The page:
Anwar Al-Awlaki may have been killed in a drone strike last fall, but the American cleric”s legacy is still a draw for potential American jihadist recruits, the FBI and Department of Homeland Security are warning.
A new FBI/Homeland Security intelligence bulletin, first obtained by Fox News, says al Qaeda in Yemen, also known as al Qaeda in the Arabian Peninsula (AQAP), is determined to cultivate new American recruits and suggests a new memorial video, released in late December after the American cleric”s death in a CIA-led strike, may prompt his followers to act.
Prepared for federal, state and local law enforcement, analysts write that the new tribute video “encourages Western-based Muslims to commit violence,” adding that the “video could inspire violent extremists in the West to conduct attacks.”
Awlaki, who appears in the video released Dec. 20, speaks in English from beyond the grave, stating that “jihad against America is binding.” While the bulletin states, “We have no indication that the timing of the video”s release or any content … is related to specific, ongoing plotting against the homeland,” federal law enforcement and military are urged “to remain vigilant for signs of terrorist plotting and to report suspicious activities.”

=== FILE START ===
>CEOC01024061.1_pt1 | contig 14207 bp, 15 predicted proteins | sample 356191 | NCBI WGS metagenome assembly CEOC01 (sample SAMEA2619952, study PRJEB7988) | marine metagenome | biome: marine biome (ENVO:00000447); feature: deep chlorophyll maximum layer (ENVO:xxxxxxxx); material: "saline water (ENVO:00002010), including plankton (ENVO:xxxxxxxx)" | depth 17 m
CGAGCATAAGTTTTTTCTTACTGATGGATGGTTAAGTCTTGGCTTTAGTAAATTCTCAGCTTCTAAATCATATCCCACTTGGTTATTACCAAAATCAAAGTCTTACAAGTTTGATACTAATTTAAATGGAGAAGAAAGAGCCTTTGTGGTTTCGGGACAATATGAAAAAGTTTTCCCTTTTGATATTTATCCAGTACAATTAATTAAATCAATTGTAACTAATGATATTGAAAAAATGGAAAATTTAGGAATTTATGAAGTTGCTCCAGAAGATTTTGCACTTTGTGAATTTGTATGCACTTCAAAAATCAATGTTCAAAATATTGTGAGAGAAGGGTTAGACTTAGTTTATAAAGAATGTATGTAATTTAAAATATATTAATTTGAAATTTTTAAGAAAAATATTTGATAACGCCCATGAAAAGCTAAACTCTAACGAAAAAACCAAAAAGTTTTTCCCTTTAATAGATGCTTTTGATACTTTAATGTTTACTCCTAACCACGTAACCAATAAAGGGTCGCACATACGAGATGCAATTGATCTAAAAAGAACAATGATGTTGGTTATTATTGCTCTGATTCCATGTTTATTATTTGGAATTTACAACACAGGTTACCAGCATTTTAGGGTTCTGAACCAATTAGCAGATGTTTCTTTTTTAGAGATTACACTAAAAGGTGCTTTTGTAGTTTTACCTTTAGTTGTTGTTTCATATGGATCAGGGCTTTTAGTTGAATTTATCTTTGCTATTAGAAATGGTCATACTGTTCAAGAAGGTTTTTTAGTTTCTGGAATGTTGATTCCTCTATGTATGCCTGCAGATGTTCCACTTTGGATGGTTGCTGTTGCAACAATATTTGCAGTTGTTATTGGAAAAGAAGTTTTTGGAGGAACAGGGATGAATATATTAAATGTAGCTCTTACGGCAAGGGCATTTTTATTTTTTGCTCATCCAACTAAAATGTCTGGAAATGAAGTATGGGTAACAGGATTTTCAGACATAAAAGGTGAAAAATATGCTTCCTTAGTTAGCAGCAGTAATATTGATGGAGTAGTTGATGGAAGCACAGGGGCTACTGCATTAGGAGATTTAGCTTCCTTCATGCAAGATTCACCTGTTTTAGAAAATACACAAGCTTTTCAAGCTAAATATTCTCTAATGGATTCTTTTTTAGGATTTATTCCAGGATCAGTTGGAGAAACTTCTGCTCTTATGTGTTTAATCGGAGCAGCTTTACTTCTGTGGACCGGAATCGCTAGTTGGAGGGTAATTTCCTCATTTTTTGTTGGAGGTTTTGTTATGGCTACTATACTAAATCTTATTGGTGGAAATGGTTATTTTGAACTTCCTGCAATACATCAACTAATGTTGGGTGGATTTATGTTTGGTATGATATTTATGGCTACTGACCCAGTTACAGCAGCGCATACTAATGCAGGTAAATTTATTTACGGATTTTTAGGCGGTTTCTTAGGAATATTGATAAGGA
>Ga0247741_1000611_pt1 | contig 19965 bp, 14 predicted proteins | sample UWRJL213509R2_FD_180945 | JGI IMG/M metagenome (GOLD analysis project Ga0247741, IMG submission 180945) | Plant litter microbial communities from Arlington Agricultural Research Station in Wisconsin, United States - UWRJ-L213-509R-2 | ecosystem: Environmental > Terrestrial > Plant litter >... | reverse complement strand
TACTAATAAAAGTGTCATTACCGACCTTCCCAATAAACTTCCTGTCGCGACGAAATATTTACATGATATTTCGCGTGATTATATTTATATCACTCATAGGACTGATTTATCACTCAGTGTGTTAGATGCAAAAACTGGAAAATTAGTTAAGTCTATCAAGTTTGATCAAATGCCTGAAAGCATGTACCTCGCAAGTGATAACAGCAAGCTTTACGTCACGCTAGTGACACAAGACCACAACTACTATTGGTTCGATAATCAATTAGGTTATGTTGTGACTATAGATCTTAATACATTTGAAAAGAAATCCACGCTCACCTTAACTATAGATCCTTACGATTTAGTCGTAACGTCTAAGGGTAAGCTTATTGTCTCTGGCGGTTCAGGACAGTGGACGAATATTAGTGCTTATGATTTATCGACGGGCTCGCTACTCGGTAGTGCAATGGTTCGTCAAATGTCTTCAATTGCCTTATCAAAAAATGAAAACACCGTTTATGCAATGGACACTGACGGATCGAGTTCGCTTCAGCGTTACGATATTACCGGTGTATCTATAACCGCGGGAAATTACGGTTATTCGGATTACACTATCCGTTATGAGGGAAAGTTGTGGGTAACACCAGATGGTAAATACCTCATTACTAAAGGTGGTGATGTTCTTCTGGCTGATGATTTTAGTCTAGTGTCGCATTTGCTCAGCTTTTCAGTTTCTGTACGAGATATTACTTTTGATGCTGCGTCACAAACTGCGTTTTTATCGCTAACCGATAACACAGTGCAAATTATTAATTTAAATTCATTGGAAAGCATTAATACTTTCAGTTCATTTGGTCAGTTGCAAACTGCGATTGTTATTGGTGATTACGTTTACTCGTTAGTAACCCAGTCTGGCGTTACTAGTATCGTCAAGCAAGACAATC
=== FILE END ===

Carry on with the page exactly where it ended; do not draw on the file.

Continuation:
The warning was revealed as two new cases, one in Florida, the other in Maryland, underscore the threat of digital jihad. According to a criminal complaint released on Monday, 25-year-old Sami Osmakac was accused of attempting to use car bombs to target two Florida nightclubs, a sheriff”s office.
Like Awlaki, Osmakac used the web to spread his alleged ideology of hate. Even after his arrest over the weekend, Osmakac”s Youtube videos were still online. In one 12-minute tape, provided by the Middle East Media Research Institute, he rambles on about Allah, circumcision and Marxism.
In the second case, 24-year-old Maryland native Craig Baxam, a former member of the Army, made his first court appearance Monday after being accused of traveling to Somalia to join the al Qaeda affiliate, al-Shabaab. According to a criminal complaint, Baxam was radicalized on the Internet without any direct contact with a foreign terrorist organization. He allegedly read a piece about the day of judgment on an Islamist website.
Watch this Fox News clip about Sami Osmakac